Monday, August 3, 2015

The right way to ride Buffett's coattails

It isn't often that we get to participate in buying stocks at the levels that Warren Buffett's Berkshire Hathaway bought them at. Most of the time, the public finds out in regulatory filings after the fact and the stocks have already moved up. Here is one exception that I discovered.

In August 2013, Berkshire disclosed that it had invested about $500 million in Suncor Energy (SU) (CNN). The Street got excited because it had also made an investment in ExxonMobil (XOM). Fast forward to February 2015. Berkshire sold its XOM stake but added to its SU position (via CBC).

In the chart below, I have marked the zones when Berkshire bought its SU stake below. Last night`s closing price of USD 27.66 is right about where Buffett had bought his positions. In other words, you and I can buy SU now at roughly the same price as Buffet bought his stake.

Last week, Suncor Energy report its financial results and earnings were above Street expectations. Not only that, it raised its dividend and reinstated its share buyback program. The company has a healthy balance sheet and it is one of the more conservatively capitalized companies in the Canadian oil patch. The dividend yield is just slightly north of 3%.

While I recognize that oil and oil stocks are nosediving, this is the chance to pick up a stock at a level that Buffett bought in at. Opportunities like that don't come around too often.

Is this investment idea contrarian enough for you?

Disclosure: I have no positions in Suncor, but I may initiate a position depending on how negative the feedback is. So please, either comment at the end of this post, email me at cam at hbhinvestments dot com or tweet me at @humblestudent. Tell me what a stupid idea this is, how SU is a value trap and what an idiot Warren Buffett is to be holding energy stocks when it was obvious that oil prices would be tanking.


RAS said...

Actually, I think it could be a pretty good idea if you are willing to hang in there for a couple of years. I saw a guy on Fox Business News today who said that the output of fracked wells typically drops off rapidly after 3-4 years. If that's so, and I think verifying his statement is key, You might expect US production to take a dive in a couple more years, making Canadian tar sands worth a lot more. So, it might work out pretty well. Also, you've got to think that if WB owns it, there's got to be a good reason. He wouldn't be holding on to it if he thought it was a bad investment. If that was the case, it would be gone, just like XOM.

RAS said...

This article seems to confirm the drop off:
But I wonder if a well can be re-fracked and production restored?

Cam Hui, CFA said...

Yes, you are correct. The depletion rates on tight oil and gas formations are horrendously high and they do drop off very quickly.

Suncor is more known for its heavy oil assets. As well, they have a fair amount of downstream refining assets when they merged with PetroCanada.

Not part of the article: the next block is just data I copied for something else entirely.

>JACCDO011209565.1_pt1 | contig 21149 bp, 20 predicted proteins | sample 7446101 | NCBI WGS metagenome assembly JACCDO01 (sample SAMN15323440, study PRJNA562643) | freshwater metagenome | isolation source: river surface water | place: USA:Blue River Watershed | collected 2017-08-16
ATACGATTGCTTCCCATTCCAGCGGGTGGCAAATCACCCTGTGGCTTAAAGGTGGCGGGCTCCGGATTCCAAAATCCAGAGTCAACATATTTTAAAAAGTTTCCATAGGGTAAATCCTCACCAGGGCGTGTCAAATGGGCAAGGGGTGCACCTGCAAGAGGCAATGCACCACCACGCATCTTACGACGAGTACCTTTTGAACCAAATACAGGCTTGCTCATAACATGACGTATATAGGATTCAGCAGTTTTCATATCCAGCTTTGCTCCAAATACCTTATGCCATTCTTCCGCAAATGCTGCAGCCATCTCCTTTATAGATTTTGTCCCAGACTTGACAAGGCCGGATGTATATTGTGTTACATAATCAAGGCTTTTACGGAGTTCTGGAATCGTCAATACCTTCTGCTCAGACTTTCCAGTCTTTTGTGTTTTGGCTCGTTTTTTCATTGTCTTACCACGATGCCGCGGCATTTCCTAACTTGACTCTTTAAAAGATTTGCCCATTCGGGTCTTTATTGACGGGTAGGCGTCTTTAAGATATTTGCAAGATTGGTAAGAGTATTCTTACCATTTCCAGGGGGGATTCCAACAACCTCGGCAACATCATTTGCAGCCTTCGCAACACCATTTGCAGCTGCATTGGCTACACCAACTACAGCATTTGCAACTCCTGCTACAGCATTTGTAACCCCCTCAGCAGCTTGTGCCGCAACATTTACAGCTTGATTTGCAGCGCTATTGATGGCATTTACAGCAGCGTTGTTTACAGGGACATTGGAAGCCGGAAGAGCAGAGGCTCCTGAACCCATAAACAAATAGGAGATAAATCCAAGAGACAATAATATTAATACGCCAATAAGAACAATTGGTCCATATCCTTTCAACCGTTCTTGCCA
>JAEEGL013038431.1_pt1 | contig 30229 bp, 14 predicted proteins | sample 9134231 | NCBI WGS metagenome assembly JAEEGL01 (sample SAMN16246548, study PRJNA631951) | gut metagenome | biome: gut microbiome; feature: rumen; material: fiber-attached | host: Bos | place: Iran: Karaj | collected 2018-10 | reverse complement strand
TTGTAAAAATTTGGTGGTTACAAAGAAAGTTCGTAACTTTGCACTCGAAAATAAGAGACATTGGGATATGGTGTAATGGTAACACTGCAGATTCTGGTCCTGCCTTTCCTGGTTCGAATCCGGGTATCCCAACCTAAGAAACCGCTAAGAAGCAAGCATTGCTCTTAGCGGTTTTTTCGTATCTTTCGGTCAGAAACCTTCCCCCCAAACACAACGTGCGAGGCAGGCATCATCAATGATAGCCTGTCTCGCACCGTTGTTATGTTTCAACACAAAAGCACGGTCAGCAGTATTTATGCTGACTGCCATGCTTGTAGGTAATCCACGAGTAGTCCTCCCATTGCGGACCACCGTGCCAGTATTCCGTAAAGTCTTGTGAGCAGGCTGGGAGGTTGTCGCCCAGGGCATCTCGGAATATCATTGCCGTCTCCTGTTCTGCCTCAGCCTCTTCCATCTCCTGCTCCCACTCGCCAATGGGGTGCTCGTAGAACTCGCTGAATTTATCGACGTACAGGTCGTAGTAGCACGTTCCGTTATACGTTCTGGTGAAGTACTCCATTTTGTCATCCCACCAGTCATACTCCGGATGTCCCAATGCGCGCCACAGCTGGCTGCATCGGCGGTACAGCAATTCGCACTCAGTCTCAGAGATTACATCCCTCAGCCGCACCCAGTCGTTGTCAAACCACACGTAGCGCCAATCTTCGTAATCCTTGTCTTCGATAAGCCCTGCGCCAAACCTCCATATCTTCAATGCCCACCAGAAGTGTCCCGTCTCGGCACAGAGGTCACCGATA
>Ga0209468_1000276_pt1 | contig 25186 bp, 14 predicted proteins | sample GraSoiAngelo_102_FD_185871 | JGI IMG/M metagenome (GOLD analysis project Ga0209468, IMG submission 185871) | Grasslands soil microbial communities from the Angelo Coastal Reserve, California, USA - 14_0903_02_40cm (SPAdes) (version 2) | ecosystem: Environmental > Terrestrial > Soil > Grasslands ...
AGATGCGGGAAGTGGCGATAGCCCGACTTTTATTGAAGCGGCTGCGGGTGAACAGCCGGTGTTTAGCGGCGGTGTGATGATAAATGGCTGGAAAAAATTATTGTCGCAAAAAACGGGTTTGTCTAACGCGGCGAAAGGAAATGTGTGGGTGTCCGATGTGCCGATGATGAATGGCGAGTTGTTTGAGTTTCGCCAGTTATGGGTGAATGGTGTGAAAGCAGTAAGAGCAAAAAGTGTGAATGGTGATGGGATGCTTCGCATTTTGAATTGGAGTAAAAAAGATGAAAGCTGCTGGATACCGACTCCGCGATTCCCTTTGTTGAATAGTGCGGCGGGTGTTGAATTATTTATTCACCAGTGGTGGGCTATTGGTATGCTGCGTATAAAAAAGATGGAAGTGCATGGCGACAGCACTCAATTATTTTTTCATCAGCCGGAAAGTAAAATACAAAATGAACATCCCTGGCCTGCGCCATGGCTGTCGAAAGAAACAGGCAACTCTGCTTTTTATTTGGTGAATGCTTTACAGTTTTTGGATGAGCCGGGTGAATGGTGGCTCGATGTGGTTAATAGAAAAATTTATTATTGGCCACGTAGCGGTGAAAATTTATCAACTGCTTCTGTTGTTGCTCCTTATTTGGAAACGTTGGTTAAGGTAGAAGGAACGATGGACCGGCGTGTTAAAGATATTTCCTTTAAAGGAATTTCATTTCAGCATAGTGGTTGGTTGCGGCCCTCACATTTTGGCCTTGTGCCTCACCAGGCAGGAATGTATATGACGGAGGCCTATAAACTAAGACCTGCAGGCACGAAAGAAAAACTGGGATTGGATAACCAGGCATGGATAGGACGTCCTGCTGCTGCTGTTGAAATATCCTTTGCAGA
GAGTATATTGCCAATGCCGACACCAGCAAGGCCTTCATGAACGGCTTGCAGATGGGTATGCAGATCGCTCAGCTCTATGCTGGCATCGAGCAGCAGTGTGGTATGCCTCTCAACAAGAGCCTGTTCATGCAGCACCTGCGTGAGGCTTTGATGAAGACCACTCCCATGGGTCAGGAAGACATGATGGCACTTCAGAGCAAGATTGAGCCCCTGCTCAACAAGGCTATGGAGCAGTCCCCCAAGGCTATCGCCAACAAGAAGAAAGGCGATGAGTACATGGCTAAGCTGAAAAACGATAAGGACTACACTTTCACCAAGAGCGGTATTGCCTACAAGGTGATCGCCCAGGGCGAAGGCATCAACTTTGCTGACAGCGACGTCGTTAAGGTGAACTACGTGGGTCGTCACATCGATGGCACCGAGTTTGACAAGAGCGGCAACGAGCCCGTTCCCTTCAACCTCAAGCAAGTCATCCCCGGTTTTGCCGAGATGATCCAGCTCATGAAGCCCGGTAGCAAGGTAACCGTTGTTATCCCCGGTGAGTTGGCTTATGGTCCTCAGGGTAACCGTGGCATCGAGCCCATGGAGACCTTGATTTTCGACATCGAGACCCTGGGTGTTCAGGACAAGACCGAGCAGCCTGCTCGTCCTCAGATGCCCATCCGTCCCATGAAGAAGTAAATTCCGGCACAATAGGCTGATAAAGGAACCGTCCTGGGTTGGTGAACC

walt said...

"heavy oil assets"
The current global price of oil is depressed by the frackings, and to a lesser extent by conversions to natural gas. The return of Iran to the market may also be a short-term depressor, but everything else is more expensive.

XOM was very profitable at $100/barrel, but they were eating away their reserves. WB will stick with SU as long the market overprices its assets as it did XOM's. He has made fortunes patiently waiting for the market to be wrong.

RAS said...

S&P rates the stock 4 stars on a 5 star scale, a buy, and gives the stock a B+ quality rating, which is pretty good. They have a one year $34 price target, which is the lowest I saw. They also project a 17% annual revenue decline over the next 3 years, which was the biggest negative I saw. Raymond James has a $43 price target. Goldman, UBS and Nomura recently initiated coverage with buy recommendations. According to Yahoo, the mean recommendation is 2.3, with 1 being a strong buy, and 5 being a sell. Based on 10 opinions the mean target price is $43.93, the median is $44, the high estimate is $48 and the low is $40. Assuming you could buy it at $27.65US and sold it for $40US a year later (the low Yahoo estimate), that would be a ~44% gain. Even at a $34 sales price (the S&P estimate, which seems very low compared to the consensus) you'd have a gain of ~23%, still not too shabby. And, you'd pick up another 3.19% in dividends, for a total return in the range of 26-48%, based on the lowest estimates from S&P and Yahoo. So, I think you can make the buy case based on the published estimates.

But, all that said, I also think you may have to hold on through several bad years to see a good return because of the current overvaluation of the markets, which will correct at some point in time. My own thought is to have a trader's mindset until the correction and wait to pick up investment securities like SU at more reasonable prices. But, then I ask myself, "Are you smarter than Warren?" The answer is quite obvious. He knows as well, or better, than I do that a correction is in the offing, but he buys SU anyway.

Anonymous said...

This is Buffett's 23rd largest position, and around $700mm. Back in the day, anything less than $1.5bn was not Buffett, it was Lou Simpson. I am guessing the same here (though no longer Lou calling the smaller investment shots).

Anonymous said...

I meant Berkshire Hathaway's 23rd largest position.

walt said...

"But, then I ask myself, "Are you smarter than Warren?" The answer is quite obvious. He knows as well, or better, than I do that a correction is in the offing, but he buys SU anyway."

Cam, you have your inner trader nagging constantly, but WB knows the difficulty of catching a bottom.

pouncencapture said...

Isn't it possible that Warren has sold SU since the last regulatory filing?

Cam Hui, CFA said...

Pouncencapture - Or BRK could have bought more, which is probably more likely.